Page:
Return to Kitt Peak
We’re halfway through our second observing run to follow up overlapping-galaxy pairs (and it is still a lot warmer than that picture from Spain looks in the last blog entry!) . Anna and I arrived yesterday at Kitt Peak National Observatory southwest of Tucson, Arizona. She got here at lunchtime, and I didn’t make it until just after sunset because of a committee meeting in town. We’re using the 3.5-meter WIYN telescope (Wisconsin-Indiana-Yale-NOAO – it takes more than a village to build an observatory!), located at Kitt Peak National Observatory. As we did last April, we’re using a camera called OPTIC, which can be temperamental in the software and networking departments but can deliver very sharp images through tracking of atmospheric image motions right on the chip during an exposure. We’ve gotten several images as sharp as 0.5 arcseconds, which is not much bigger than a single SDSS image pixel. The combination of a larger telescope and much longer exposures let us measure features that the SDSS survey images only hint at.
Last night’s startup was a bit rocky, which sometimes happens because of the complexity of the programing and network interfaces for modern telescopes. A programmer in Tucson was rewriting router software to get rid of a problem that had the telescope shutting itself down just about the time we’d be ready to take an image. So four hours after dark, we were up and watching. We finally got images of six overlapping-galaxy pairs, two of which were only found in the Zoo recently, coming from the new celestial real estate covered in the seventh SDSS data release. (Did I hear someone wondering why they should keep examining the GZ galaxies?) We’re trying to plan our session as carefully as the uncertainties of weather and equipment allow – this time we have three nights, instead of the five we had last April. The difference comes from the fact that this time of year, we see the “narrow” side of the SDSS, a region of sky in which it covered only a few fairly narrow strips, so we can do much less than half of the candidate pairs from GZ. On the other hand, a clear night in November is a lot longer than one in April; we can be on the sky and working for twelve hours if we’re careful about what filters we use in twilight. The SDSS galaxy sample has big gaps in right ascension, where we mostly see Milky Way. (Not that the stars in our galaxy are uninteresting, but I find other galaxies more my cup of tea – and so, I gather, do most Zoo readers). So after we caught one pair of galaxies at the start of the night near 270 degrees RA, we jumped almost 60 degrees to pick up a series near 0. Soon we make the next big jump across the Milky Way in Orion and Taurus and pick up the myriad objects starting around 105 degrees. Night by night we’re shadowing the Moon as it moves past this area; there were some galaxies that were just not sensible to do last night. As it moves from night to night, it fades past third quarter, so it gets easier to plan around. We got started on schedule tonight, after watching the International Space Station glide across the same view with Venus and Jupiter. The image sharpness, what astronomers call simply “the seeing”, has varied a lot as the wind changed, bringing with it changes in air temperature and turbulence. As we get time to look at our data closely, we can se some additional calibrations to be sure of. Just now we’re juggling the order of a couple of observations, looking at the next couple of galaxy pairs in a blue filter before the third-quarter moon comes up and brightens the sky. Then we’ll go back and pick them up in the I filter, so far to the red that moonlight is much dimmer.We’ll leave off for now with a couple of sample images, straight off the telescope. To compare the SDSS Explorer images, their ObjIDs are 587727222479782085 and 758883882201710832. At least one of these has the poor taste to have the dust-poor lenticular galaxy in front, instead of behind where we’d like it. On to the next one…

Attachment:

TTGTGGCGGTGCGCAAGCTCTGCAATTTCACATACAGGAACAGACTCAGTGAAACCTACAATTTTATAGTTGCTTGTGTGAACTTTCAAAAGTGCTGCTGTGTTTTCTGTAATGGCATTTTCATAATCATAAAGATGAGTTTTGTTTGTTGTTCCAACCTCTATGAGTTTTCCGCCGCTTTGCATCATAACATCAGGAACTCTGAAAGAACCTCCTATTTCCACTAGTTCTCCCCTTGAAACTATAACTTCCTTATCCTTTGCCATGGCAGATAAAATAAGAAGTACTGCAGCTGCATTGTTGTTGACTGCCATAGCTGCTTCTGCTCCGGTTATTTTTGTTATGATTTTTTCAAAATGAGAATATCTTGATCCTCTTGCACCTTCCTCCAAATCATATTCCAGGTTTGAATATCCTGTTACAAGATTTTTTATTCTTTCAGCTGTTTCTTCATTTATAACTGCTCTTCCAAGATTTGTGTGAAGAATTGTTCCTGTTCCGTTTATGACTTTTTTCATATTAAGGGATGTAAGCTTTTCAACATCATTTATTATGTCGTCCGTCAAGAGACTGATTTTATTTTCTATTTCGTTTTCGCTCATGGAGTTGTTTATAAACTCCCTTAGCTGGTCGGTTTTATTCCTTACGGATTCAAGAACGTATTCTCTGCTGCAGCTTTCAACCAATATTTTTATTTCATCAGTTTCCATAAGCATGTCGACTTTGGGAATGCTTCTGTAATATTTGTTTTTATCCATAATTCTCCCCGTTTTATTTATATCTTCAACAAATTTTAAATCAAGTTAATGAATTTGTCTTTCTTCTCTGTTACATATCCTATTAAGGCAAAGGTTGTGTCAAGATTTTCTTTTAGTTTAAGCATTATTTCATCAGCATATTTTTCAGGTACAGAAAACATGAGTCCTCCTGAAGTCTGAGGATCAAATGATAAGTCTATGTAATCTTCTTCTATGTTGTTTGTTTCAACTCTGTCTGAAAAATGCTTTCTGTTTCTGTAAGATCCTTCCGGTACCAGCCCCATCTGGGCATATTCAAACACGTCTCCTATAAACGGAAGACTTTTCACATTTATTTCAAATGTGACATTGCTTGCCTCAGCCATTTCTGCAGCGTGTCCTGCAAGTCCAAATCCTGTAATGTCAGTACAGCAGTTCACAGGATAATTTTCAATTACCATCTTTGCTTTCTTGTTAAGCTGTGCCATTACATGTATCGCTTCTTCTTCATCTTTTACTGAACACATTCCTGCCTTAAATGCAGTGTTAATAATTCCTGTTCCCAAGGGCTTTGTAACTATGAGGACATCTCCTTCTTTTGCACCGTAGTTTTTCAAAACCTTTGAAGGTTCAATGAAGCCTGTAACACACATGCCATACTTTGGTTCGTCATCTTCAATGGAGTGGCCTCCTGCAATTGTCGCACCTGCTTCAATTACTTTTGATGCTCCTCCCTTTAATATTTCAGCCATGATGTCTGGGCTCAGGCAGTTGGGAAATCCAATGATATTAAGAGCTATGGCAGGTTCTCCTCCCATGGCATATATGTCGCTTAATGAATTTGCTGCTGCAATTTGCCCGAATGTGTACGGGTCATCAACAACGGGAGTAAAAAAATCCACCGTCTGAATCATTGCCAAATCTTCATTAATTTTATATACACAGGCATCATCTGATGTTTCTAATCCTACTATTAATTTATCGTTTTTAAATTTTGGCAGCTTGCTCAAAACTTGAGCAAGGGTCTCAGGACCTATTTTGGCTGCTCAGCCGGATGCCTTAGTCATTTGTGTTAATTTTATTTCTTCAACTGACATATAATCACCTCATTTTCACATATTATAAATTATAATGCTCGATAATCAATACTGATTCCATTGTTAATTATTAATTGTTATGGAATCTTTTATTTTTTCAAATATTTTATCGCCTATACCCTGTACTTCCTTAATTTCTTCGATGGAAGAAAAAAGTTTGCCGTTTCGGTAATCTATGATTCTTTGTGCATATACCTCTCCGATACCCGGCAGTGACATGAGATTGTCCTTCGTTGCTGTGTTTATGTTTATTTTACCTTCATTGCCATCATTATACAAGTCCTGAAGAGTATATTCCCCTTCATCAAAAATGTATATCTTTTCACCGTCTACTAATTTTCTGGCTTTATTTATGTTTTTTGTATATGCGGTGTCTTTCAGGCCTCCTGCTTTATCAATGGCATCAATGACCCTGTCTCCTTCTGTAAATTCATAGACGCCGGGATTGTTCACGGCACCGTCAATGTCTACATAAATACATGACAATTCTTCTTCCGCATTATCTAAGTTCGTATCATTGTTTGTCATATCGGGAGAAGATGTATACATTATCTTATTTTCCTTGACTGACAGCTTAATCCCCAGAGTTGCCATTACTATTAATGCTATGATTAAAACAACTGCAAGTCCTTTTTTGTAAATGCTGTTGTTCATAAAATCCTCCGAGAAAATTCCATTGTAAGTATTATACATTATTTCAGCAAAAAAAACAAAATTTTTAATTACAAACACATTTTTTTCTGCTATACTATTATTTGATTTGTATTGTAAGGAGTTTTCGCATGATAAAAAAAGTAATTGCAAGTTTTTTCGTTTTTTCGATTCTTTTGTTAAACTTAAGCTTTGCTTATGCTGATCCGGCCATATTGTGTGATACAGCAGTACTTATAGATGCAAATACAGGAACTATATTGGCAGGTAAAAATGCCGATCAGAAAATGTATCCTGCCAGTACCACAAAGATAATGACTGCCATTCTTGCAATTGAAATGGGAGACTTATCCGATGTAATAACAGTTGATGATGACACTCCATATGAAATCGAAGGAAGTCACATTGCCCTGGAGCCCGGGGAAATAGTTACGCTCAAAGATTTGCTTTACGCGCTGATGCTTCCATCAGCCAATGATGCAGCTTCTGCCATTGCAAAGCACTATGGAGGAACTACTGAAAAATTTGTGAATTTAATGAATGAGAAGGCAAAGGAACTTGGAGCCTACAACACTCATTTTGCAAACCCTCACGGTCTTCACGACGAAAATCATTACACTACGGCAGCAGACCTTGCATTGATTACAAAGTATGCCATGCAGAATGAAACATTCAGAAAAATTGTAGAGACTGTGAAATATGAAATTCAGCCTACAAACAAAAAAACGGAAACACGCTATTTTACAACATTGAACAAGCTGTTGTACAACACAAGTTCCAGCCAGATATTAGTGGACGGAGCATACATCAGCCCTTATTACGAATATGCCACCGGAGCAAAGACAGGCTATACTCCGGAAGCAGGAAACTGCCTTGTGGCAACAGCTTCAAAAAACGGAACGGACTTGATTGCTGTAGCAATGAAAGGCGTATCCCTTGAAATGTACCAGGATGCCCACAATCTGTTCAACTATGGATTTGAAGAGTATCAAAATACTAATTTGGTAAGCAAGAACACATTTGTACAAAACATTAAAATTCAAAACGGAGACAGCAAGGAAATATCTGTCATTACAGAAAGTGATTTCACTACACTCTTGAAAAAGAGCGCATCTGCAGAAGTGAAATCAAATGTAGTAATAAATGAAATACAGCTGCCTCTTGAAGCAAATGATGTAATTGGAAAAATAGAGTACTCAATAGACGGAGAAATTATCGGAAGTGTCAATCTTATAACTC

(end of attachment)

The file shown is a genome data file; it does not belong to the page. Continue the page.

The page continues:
Have a great time Bill and good work.
Looking forward to reading more. Well done Bill and Anna!! 🙂
Thanks for keeping us up to date – it’s almost like being there!
I tried the new tutor and I can say that this work is becoming really HARD! For example in many case I cannot say how many arms a galaxy has… if it is boxed or rounded, and in the bulge I was wrong in 90% of examples!!
I want to help but this is becoming really difficult…
I know the guy who developed the Adaptive Optics system used in many of the observatories which adjusts optics for atmospheric turbulance. (B. F.) It will be considered one of the major contributions to astronomy.
Keep up the good work.Love the picture of the telescope building
I have just watched the zoo show on the opening page some fantastic images can we have some more please.
Absolutely awesome post as ever, Bill. Sounds like great fun!
Hi GalaxyFox. Come and post your comments about Galaxy Zoo either here on the forum: http://www.galaxyzooforum.org/index.php?board=17.0
or here on the blog: http://www.galaxyzooblog.org/2008/10/21/zoo-2-arrives/ if you don’t want to join the forum.
Good hunting and the best of luck to you, Bill !
GalaxyFox comments that answers he/she gave were 90% wrong. Is this a comment about the tutorial or is there some way to get a report on one’s Beta answers?
These reports are great. Well if I can’t be an astronomer the next best thing is being part of and astronomy project like galaxy zoo.